Age, diet and exercise can contribute to thinning bones
Age and diet
Bone strength is maintained if bone is replaced at the same rate as old bone is removed. When the laying down of new bone cells slackens, the bones become thinner. In our late teens, the mass and density of our bones reaches its peak, then slowly declines with age. Older people, therefore, have thinner bones; combined with a decrease in muscle mass, this leaves elderly people prone to injuries from falls.
Some 75,000 broken hips are treated in the UK per year – mostly in older women. The depletion of bone is known as osteoporosis and is more common in women, probably because of hormonal changes linked to the menopause.
There is evidence that some fizzy drinks can speed up bone thinning. In one study, regular cola drinking was linked to lower bone density in women, for example, although the reasons for this are somewhat unclear. It could be because cola features in diets that are otherwise low in calcium or because such drinks contain phosphoric acid, which is known to bind to calcium and magnesium in the gut, reducing absorption of the minerals.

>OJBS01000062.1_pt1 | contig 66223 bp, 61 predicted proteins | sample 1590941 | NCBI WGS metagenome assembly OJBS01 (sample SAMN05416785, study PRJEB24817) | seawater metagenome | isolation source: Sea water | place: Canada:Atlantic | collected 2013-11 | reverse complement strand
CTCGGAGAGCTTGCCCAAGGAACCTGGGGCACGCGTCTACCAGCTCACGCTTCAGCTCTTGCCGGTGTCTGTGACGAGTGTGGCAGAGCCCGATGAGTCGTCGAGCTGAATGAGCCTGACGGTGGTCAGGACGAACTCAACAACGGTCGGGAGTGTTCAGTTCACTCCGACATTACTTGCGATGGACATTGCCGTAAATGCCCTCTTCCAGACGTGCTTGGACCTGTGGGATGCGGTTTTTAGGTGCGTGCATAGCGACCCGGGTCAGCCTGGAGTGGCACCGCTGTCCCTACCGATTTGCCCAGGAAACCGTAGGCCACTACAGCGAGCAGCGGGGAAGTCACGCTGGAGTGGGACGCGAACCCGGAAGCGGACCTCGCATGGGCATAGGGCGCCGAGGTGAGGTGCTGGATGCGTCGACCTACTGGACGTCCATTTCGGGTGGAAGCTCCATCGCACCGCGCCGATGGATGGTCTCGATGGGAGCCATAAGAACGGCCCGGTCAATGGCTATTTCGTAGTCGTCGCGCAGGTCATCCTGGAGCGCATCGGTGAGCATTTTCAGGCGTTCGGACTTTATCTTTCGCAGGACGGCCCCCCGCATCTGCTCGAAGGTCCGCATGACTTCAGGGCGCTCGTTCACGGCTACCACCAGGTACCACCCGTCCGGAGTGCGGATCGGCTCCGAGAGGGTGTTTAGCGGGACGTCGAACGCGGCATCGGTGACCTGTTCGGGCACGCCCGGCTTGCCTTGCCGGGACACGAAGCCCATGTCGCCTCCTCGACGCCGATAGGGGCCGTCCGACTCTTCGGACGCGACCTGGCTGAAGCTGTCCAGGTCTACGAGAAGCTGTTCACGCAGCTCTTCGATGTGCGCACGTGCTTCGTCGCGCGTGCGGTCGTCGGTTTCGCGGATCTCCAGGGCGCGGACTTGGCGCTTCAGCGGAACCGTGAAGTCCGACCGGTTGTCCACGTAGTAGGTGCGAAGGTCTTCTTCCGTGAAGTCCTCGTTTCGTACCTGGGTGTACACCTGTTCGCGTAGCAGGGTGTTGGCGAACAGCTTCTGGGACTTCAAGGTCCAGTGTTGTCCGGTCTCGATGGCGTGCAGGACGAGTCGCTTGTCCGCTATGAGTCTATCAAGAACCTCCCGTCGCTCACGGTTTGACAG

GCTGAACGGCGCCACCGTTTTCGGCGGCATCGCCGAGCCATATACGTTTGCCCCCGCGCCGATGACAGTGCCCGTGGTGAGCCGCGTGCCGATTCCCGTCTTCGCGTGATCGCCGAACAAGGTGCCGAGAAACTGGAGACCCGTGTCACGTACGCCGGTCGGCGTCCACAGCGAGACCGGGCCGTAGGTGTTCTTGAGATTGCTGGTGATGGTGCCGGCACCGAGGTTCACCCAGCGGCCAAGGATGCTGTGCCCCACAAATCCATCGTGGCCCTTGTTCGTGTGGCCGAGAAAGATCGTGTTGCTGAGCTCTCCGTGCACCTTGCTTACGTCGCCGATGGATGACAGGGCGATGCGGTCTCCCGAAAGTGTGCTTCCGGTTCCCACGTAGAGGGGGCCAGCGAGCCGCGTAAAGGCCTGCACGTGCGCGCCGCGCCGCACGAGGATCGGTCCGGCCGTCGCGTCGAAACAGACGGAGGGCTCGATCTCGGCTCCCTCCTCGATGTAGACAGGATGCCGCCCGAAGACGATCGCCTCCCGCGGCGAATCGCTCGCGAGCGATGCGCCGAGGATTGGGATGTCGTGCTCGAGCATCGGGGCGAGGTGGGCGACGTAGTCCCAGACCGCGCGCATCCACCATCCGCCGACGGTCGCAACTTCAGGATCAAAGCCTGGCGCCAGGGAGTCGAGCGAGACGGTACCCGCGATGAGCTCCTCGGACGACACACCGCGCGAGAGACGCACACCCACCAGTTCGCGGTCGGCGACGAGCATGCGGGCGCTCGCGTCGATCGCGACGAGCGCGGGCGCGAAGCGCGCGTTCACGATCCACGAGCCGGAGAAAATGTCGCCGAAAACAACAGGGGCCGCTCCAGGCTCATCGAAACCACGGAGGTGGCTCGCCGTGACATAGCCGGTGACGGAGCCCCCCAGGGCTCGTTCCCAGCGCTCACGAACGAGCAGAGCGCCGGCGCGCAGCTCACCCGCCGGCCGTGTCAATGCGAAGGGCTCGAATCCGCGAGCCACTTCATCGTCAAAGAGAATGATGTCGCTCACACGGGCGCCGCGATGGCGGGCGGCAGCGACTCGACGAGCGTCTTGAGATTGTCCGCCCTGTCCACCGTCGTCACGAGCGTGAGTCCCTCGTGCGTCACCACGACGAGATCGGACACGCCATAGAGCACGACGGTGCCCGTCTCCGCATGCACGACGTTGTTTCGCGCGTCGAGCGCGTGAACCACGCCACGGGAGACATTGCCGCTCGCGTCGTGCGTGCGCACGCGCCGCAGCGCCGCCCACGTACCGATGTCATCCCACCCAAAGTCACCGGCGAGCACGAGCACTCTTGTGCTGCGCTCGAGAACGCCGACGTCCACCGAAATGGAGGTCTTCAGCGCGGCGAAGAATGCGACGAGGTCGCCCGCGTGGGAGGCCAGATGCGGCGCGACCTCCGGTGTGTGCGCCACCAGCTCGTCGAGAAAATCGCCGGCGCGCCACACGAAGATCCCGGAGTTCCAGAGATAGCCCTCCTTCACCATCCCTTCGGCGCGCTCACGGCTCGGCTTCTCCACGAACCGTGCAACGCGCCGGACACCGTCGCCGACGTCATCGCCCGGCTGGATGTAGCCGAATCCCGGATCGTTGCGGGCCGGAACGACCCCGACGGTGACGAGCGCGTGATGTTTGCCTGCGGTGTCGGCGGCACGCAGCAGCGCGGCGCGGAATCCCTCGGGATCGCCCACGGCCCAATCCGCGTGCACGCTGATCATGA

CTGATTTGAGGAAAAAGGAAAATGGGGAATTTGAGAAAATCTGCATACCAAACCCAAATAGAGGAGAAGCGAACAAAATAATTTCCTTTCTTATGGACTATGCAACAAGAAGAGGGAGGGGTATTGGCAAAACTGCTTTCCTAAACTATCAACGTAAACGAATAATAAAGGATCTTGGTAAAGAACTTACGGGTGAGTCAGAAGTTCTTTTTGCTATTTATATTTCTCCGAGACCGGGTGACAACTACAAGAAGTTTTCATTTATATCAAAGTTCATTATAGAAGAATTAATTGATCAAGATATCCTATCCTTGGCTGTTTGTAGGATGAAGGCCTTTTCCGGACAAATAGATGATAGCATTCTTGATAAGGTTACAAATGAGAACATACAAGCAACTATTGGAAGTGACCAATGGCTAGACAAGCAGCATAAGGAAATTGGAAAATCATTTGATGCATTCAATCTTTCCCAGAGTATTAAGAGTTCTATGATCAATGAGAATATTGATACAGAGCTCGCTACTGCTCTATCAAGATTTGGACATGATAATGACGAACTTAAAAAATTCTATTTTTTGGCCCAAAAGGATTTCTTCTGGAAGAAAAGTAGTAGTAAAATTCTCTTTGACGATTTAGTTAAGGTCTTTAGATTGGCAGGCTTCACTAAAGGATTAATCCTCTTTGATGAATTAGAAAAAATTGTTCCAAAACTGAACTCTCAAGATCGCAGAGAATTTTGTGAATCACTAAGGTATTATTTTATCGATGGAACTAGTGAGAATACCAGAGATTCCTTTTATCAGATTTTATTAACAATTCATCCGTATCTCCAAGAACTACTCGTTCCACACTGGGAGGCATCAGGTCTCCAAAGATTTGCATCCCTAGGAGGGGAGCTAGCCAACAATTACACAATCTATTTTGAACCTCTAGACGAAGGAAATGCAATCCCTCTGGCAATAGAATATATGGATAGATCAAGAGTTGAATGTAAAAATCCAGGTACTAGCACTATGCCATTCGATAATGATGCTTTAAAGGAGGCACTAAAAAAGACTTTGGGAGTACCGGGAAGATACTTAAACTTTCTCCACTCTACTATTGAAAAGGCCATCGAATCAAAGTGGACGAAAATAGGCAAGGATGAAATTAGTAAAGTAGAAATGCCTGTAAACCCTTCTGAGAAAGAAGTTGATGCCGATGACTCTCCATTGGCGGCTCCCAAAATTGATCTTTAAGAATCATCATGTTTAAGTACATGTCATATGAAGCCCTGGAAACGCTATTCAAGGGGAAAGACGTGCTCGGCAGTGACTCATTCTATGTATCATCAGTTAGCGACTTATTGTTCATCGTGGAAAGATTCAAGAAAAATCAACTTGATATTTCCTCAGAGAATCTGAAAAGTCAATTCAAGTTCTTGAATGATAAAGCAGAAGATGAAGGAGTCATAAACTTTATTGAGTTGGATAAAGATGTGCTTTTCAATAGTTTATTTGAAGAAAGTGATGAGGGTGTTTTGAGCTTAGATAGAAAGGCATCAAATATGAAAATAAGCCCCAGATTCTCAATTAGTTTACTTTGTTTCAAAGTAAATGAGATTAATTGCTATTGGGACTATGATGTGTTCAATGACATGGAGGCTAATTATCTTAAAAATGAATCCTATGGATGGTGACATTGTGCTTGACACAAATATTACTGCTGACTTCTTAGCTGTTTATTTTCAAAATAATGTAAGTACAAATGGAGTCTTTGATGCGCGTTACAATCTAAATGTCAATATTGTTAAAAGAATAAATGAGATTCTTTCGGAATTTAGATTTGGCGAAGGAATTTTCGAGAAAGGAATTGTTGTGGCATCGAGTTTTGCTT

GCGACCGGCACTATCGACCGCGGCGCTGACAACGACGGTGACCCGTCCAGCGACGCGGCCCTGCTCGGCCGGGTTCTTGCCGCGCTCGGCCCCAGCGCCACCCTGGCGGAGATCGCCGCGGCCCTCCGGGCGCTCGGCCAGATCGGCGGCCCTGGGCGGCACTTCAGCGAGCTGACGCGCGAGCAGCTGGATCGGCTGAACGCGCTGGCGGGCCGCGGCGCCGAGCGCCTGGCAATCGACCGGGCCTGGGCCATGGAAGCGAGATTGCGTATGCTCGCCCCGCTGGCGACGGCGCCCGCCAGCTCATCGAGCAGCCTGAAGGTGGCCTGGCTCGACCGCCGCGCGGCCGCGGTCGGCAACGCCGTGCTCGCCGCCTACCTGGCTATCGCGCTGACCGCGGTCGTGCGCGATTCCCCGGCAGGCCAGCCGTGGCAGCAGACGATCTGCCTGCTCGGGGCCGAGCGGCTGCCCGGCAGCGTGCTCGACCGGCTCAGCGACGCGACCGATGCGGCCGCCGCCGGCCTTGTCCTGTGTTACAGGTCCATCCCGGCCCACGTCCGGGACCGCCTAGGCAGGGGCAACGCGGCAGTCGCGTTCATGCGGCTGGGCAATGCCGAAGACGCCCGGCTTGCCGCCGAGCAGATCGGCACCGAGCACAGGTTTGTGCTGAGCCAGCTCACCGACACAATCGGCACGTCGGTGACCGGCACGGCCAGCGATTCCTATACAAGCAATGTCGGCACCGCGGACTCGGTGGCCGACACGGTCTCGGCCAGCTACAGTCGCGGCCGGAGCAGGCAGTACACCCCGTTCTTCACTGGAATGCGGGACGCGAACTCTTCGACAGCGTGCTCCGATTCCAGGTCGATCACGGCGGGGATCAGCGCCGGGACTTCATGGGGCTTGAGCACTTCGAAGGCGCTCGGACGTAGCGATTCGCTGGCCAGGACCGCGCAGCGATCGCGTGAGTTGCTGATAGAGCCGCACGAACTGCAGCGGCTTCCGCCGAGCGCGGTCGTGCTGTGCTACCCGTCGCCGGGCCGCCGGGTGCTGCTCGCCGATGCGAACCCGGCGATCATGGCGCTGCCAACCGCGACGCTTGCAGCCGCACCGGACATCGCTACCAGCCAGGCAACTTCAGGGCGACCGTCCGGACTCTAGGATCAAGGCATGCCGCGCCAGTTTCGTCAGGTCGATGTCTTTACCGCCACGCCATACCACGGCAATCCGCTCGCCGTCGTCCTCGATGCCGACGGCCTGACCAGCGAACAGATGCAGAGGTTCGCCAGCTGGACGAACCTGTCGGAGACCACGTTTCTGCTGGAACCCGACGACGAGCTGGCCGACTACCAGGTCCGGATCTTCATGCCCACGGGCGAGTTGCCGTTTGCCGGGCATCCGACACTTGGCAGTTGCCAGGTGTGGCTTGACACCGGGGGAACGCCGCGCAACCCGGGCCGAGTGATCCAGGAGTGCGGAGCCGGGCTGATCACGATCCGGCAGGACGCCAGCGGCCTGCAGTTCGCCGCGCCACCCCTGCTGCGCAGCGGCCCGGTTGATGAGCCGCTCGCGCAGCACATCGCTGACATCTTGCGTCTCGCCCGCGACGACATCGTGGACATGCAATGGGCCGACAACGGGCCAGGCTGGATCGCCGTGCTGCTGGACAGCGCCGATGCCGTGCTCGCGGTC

Weight-bearing exercise is protective against osteoporosis, and exercise in later life can also improve muscle strength and balance, reducing falls and osteoporosis-related injuries.
However, strenuous exercise can disturb the balance between bone removal and renewal, damaging bones even in the absence of osteoporosis. Athletes, if not careful, can put themselves at serious risk of stress fractures, leaving hairline breaks in bones put under load.Lead image:
German Tenorio/Flickr CC BY